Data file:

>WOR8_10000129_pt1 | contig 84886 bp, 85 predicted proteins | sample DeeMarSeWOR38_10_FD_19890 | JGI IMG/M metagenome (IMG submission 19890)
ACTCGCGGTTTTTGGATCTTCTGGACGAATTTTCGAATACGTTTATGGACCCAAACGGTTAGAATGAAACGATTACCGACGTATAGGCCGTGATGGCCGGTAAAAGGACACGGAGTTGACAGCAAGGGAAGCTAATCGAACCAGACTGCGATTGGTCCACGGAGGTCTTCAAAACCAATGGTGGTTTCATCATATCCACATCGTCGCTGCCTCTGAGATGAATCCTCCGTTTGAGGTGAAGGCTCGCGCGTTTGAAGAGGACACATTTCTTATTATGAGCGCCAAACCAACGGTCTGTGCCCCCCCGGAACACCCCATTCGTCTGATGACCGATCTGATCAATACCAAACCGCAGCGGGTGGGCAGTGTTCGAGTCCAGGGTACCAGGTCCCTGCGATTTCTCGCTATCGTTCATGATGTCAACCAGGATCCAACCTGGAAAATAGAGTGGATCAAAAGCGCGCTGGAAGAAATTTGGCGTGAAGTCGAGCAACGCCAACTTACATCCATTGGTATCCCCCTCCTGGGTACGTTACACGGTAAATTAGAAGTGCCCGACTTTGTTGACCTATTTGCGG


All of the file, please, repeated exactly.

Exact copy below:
>WOR8_10000129_pt1 | contig 84886 bp, 85 predicted proteins | sample DeeMarSeWOR38_10_FD_19890 | JGI IMG/M metagenome (IMG submission 19890)
ACTCGCGGTTTTTGGATCTTCTGGACGAATTTTCGAATACGTTTATGGACCCAAACGGTTAGAATGAAACGATTACCGACGTATAGGCCGTGATGGCCGGTAAAAGGACACGGAGTTGACAGCAAGGGAAGCTAATCGAACCAGACTGCGATTGGTCCACGGAGGTCTTCAAAACCAATGGTGGTTTCATCATATCCACATCGTCGCTGCCTCTGAGATGAATCCTCCGTTTGAGGTGAAGGCTCGCGCGTTTGAAGAGGACACATTTCTTATTATGAGCGCCAAACCAACGGTCTGTGCCCCCCCGGAACACCCCATTCGTCTGATGACCGATCTGATCAATACCAAACCGCAGCGGGTGGGCAGTGTTCGAGTCCAGGGTACCAGGTCCCTGCGATTTCTCGCTATCGTTCATGATGTCAACCAGGATCCAACCTGGAAAATAGAGTGGATCAAAAGCGCGCTGGAAGAAATTTGGCGTGAAGTCGAGCAACGCCAACTTACATCCATTGGTATCCCCCTCCTGGGTACGTTACACGGTAAATTAGAAGTGCCCGACTTTGTTGACCTATTTGCGG